The Federal Reserve’s preferred inflation measure exceeded expectations in January, bolstering the case for continued tightening in the months ahead. Data released by the Bureau of Economic Analysis this morning showed the core personal consumption expenditures index – targeted by the Fed – rose 0.6 percent in January from the prior month, up 4.7 percent year-over-year – topping consensus estimates. The overall personal consumption expenditures index was up 5.4 percent from a year ago, well above forecasts.
Personal income rose 0.6 percent month-over-month, led by a 0.9-percent increase in private sector wages and salaries, along with a substantial jump in the Social Security cost of living adjustment. Incomes were 6.4 percent higher relative to the same month last year.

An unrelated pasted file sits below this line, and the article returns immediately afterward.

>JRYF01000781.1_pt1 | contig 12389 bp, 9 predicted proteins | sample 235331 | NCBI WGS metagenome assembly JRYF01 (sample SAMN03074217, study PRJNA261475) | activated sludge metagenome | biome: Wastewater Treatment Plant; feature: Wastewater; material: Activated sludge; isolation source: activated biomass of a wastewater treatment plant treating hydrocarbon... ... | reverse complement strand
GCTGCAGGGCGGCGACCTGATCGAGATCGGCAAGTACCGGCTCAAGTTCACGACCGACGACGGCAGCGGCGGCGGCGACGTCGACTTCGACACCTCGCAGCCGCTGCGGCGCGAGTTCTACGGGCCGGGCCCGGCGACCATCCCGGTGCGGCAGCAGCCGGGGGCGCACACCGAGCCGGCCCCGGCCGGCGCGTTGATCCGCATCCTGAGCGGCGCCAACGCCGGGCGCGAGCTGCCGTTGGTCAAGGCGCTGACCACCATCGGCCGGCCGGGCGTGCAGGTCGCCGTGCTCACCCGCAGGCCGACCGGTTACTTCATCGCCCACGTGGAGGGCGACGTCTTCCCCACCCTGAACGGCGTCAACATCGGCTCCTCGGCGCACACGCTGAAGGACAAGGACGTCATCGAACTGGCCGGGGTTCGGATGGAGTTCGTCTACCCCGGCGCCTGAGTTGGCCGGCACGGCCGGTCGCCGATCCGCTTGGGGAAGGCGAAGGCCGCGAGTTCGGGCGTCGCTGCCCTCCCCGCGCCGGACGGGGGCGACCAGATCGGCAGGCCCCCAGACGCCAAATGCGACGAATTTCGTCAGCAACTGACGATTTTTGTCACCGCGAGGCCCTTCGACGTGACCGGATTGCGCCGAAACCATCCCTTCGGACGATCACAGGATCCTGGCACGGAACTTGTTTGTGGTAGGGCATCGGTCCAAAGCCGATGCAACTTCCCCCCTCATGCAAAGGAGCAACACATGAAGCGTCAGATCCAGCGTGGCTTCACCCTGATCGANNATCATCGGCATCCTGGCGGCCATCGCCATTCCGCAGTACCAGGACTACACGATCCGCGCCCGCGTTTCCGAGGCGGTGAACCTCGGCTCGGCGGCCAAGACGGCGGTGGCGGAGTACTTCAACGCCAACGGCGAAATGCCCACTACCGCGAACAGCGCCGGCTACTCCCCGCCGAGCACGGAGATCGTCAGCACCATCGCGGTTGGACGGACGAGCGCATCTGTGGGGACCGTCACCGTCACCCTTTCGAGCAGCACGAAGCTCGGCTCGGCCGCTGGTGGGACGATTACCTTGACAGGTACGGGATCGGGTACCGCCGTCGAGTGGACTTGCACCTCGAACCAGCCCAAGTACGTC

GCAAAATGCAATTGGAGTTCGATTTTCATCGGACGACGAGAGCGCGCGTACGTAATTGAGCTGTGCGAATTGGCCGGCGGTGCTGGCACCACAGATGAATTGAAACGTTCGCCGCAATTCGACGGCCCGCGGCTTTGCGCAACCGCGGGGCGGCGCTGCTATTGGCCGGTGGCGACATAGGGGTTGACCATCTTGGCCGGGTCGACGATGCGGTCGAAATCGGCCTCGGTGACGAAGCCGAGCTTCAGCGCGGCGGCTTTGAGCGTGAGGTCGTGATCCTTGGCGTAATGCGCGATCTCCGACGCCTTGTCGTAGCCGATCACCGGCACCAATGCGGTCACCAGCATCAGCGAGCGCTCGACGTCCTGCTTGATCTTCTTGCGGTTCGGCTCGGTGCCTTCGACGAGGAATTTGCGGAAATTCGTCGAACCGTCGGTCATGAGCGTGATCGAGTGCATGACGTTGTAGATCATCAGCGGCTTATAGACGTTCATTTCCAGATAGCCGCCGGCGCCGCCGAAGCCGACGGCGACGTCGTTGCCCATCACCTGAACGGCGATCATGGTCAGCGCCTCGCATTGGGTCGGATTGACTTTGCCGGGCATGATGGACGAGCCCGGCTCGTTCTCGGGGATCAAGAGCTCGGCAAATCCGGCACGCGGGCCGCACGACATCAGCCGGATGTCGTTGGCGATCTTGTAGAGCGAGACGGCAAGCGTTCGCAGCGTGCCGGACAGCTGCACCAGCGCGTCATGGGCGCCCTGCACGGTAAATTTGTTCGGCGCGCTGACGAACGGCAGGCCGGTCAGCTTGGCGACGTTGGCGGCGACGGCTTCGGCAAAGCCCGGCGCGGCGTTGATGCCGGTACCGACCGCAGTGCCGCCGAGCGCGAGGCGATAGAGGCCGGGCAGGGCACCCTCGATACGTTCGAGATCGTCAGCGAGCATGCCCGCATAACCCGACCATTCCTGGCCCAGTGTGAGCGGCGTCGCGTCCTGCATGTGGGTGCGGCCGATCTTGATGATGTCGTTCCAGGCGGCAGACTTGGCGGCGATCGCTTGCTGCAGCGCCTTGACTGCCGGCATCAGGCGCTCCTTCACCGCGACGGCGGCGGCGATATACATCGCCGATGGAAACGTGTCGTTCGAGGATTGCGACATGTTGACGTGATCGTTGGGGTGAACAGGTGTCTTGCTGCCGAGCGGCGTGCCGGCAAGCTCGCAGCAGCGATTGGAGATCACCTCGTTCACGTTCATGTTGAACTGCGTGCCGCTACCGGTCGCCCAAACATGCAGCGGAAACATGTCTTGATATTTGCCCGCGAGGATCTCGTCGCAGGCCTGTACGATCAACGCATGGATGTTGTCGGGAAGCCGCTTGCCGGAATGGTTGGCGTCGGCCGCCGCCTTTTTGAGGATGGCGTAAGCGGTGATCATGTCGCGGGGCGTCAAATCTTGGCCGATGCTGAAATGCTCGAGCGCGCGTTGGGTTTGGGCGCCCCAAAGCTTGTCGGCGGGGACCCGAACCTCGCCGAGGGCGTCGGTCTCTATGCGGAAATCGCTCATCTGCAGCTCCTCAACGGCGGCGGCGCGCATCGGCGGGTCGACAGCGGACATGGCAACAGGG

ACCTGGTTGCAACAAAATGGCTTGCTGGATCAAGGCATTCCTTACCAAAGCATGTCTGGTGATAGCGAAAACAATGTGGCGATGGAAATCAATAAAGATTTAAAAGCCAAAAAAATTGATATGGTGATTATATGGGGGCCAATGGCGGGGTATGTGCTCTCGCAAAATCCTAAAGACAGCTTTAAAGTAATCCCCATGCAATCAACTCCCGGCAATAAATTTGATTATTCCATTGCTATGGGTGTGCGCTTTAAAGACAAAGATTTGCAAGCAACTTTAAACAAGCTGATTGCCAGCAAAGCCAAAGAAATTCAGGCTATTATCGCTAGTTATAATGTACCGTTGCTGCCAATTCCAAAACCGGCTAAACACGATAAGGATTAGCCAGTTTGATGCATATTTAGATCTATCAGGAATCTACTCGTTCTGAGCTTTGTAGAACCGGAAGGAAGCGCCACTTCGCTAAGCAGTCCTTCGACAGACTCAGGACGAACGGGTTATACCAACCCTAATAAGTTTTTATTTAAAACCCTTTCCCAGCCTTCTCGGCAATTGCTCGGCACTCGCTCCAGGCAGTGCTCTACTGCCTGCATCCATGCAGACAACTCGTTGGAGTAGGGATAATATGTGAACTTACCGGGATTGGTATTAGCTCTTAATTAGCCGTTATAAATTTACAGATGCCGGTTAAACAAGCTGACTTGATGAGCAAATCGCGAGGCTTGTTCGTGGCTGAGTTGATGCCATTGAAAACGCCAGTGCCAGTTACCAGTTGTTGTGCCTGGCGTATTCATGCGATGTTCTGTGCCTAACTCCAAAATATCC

Inflation-adjusted household outlays climbed 1.1 percent, accelerating sharply from a slowdown in the prior month as incomes climbed and credit usage surged. Both the goods and services categories saw gains, suggesting that demand pressures remain broad-based, and “sticky” (in economics parlance).
Yields jumped and the greenback moved higher as traders raised odds on hikes that would bring the Federal Funds benchmark closer to 5.5 percent than 5.25 – and as hopes for meaningful rate cuts crumbled more conclusively. Two year Treasury yields surged to 4.75 percent, nearing last year’s highs, and equity futures cranked sharply lower.